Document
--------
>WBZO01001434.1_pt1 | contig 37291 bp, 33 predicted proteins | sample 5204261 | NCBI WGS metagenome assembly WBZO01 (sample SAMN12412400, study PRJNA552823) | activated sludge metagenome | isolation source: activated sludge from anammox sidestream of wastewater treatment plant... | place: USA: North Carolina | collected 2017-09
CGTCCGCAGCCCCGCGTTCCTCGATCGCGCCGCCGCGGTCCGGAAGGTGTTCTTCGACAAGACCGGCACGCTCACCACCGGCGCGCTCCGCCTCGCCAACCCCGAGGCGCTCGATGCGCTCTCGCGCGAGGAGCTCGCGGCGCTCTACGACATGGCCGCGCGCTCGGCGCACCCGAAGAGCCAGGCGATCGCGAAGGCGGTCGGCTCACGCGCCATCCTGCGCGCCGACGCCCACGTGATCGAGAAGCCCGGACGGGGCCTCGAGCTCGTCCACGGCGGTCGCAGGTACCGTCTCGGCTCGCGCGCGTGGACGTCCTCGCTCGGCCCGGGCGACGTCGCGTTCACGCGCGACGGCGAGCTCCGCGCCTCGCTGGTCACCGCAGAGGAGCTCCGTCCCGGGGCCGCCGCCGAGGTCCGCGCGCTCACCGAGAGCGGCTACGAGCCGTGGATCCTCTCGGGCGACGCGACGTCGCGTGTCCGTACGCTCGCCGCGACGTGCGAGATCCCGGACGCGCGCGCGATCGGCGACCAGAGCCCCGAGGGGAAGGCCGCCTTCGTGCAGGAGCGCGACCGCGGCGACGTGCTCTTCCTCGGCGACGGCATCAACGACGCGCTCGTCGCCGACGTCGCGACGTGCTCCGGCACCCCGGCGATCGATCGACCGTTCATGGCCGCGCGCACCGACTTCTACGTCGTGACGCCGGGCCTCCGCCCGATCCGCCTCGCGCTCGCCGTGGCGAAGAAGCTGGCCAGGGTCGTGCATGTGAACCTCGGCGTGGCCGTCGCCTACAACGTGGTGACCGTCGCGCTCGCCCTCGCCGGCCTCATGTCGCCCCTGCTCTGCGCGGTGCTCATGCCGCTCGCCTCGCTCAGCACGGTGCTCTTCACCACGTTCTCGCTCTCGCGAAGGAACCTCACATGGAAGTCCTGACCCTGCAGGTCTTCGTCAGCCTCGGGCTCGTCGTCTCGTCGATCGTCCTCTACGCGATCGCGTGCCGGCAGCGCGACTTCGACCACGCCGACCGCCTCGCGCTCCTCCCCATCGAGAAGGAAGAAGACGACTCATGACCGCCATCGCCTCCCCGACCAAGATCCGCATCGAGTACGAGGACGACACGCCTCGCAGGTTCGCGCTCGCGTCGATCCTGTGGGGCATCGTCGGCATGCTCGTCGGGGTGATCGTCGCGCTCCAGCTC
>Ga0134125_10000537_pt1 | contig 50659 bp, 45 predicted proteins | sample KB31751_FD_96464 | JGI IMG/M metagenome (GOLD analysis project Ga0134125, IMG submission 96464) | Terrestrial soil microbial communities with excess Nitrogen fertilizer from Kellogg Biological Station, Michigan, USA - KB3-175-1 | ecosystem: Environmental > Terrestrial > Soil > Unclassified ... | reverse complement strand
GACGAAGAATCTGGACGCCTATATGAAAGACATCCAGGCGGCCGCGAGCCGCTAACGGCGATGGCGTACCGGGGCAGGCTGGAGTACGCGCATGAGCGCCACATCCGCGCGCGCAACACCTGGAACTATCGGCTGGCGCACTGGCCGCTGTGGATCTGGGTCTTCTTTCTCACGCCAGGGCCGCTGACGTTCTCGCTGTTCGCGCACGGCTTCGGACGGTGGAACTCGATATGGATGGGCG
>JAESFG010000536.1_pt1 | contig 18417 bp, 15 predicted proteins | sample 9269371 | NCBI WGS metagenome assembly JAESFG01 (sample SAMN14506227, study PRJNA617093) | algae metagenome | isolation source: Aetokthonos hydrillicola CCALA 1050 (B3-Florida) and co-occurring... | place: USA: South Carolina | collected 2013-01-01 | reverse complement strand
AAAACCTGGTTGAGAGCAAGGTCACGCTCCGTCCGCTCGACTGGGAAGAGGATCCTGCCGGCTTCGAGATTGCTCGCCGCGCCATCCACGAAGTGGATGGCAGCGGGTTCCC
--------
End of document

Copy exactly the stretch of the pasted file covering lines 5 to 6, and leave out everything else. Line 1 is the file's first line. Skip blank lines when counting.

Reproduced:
>JAESFG010000536.1_pt1 | contig 18417 bp, 15 predicted proteins | sample 9269371 | NCBI WGS metagenome assembly JAESFG01 (sample SAMN14506227, study PRJNA617093) | algae metagenome | isolation source: Aetokthonos hydrillicola CCALA 1050 (B3-Florida) and co-occurring... | place: USA: South Carolina | collected 2013-01-01 | reverse complement strand
AAAACCTGGTTGAGAGCAAGGTCACGCTCCGTCCGCTCGACTGGGAAGAGGATCCTGCCGGCTTCGAGATTGCTCGCCGCGCCATCCACGAAGTGGATGGCAGCGGGTTCCC